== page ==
All in all – worth the effort to keep them off the devices and the data plan for at least some intervals. ¬†Not saying that I’m not pricing hot spots and pay as you go options for the next big travel at Christmas, but it was nice to have them enjoy a few bonding moments over staring out the window on the look out for¬†license plates and random searches. And my daughter is still looking for those last 8 licenses plates.

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Easter egg hunt for tech kids – QR code hunt

As they’ve gotten older, the kids have turned the holidays into 10 minutes of frenzied activity and then a feast of chocolate for breakfast. Last Easter, I attempted to slow them down a bit through the use of technology.

Once again Pinterest was my guiding light – from this pin – leading to this blog post http://blog.bitsofeverything.com/2014/04/smart-phone-easter-egg-hunt-older-kids.html

What you’ll need:

  • A piece of technology hardware – iPod, iPad or tablet, iPhone or other smart phone
  • A QR reader app – I tend to use RedLaser
  • A QR code generator (if you don’t use the clues in the original blog post) – this is the site I used – http://www.qr-code-generator.com
  • A printer
  • A plan
    • How many eggs? What are you clues to where you’re hiding them?

Quite frankly the plan is the hardest part. In the original blog post – she uses the QR codes to link back to clues in images in her website.  My tech savvy oldest would have busted the easter bunny for sure on this, so I needed to generate my own codes and clues.

If you aren’t familiar with QR codes – they look like a series of dots inside of a square.  And basically that’s what they are – the QR code reader reads them and translates (think of a bar code in a different shape).  The result can lead you to a website or text or any number of things depending on the complexity.  To keep it simple, I’m just using text.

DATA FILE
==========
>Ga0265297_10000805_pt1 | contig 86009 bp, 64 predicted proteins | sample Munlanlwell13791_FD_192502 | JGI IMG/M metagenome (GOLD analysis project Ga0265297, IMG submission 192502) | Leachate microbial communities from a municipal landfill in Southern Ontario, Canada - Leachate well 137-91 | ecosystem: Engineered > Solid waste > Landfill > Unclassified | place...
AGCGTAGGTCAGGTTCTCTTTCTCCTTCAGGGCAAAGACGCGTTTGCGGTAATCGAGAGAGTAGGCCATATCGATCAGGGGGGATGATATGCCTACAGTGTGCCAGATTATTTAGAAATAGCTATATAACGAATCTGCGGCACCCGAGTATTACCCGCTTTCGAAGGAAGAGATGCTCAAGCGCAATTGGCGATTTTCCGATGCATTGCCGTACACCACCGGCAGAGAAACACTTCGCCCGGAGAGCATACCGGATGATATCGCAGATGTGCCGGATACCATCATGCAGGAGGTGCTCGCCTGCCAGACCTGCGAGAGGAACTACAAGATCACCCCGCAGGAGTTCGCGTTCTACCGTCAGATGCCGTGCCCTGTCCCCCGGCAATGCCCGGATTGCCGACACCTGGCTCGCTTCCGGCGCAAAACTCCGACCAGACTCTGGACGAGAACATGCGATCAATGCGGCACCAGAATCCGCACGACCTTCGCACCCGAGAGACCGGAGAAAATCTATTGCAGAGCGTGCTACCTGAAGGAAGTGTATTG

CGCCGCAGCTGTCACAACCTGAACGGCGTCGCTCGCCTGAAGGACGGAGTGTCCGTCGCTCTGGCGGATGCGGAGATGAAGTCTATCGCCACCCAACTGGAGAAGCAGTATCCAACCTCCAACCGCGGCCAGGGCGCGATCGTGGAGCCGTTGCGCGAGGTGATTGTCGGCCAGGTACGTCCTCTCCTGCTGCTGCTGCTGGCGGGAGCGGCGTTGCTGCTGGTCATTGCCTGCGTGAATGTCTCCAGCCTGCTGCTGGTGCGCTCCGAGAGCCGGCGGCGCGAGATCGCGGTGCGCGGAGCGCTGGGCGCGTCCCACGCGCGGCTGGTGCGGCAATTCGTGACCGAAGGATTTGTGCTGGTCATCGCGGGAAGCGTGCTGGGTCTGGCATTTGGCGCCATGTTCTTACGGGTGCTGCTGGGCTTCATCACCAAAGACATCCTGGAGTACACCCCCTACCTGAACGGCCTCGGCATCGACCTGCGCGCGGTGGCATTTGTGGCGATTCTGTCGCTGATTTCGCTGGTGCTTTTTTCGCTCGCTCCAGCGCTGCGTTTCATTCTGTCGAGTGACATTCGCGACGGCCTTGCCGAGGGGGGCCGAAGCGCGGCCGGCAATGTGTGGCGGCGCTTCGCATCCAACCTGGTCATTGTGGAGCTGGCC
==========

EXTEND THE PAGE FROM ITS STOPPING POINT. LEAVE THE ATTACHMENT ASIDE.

Step 1. – Come up with your clues. (  Number them.

Step 2. – Go to your QR code generator. Type in your text and generator your code.  Save the code image with a name (and a number) – such as Clue1.  Repeat until you’ve coded all your clues.  

 Step 3. – Print your clues.  In our case, we started with a letter from the Easter Bunny explaining the hunt and what they needed to do to find their clues.  Then the other clues (qr codes) were printed separately.

Step 4. – Hide your clues.  The clues fold up nicely inside of the eggs and the code should be able to handle a few small creases.


Helpful Hints

1) Watch your locations and your clues. I have two kids and I managed to make two clues arrive too close to each other nearly creating a snafu.  Luckily along with the note for the kids, the Easter Bunny conveniently left a note for mom just in case a code broke so no eggs would be left unfound.

2) Test your clues.  Before hiding the clues, double check that you have the right words showing up at the right time.  

3) Pre-download your QR code reader.  My kids are old enough to download on their own safely but just in case…


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Easter egg coloring with shaving cream 

Ah the smell of vinegar and the hands of many colors Рit is the time of coloring the Easter eggs. Last year we decided to deviate from the path and try something new. Pinterest idea Рthe shaving cream method.  The end result some marbled-looking eggs with a side of messy fun.

It’s really quite simple

  • Containers that are deep (2-3 inches) and wider are preferred to be able to utilize multiple colors
  • Food coloring dye – colors of your choice (McCormick has neon colors now – which my daughter gravitated to immediately)
  • A can or two of shaving cream
  • Hardboiled eggs
  • Rack to dry them on
  • Newspaper for managing messes
  1. Hard boil those eggs and cool
  2. Put shaving cream into container
  3. Drop a few drops of no more than 3 colors into the shaving cream (if you try to go past 3 colors Рyou kind of end up with a solid color)

4. Put the egg into the container and swirl it around in the colors


5. When satisfied transfer to a rack to dry (hint: put something under rack to catch drips).